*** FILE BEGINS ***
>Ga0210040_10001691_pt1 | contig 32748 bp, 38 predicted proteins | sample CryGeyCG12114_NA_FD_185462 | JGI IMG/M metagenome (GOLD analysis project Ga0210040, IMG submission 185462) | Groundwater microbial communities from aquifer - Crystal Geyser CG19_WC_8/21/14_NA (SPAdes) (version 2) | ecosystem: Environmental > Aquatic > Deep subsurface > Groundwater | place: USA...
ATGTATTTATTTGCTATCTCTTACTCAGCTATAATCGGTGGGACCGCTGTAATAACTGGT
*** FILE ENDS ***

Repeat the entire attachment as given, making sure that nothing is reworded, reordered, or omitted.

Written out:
>Ga0210040_10001691_pt1 | contig 32748 bp, 38 predicted proteins | sample CryGeyCG12114_NA_FD_185462 | JGI IMG/M metagenome (GOLD analysis project Ga0210040, IMG submission 185462) | Groundwater microbial communities from aquifer - Crystal Geyser CG19_WC_8/21/14_NA (SPAdes) (version 2) | ecosystem: Environmental > Aquatic > Deep subsurface > Groundwater | place: USA...
ATGTATTTATTTGCTATCTCTTACTCAGCTATAATCGGTGGGACCGCTGTAATAACTGGT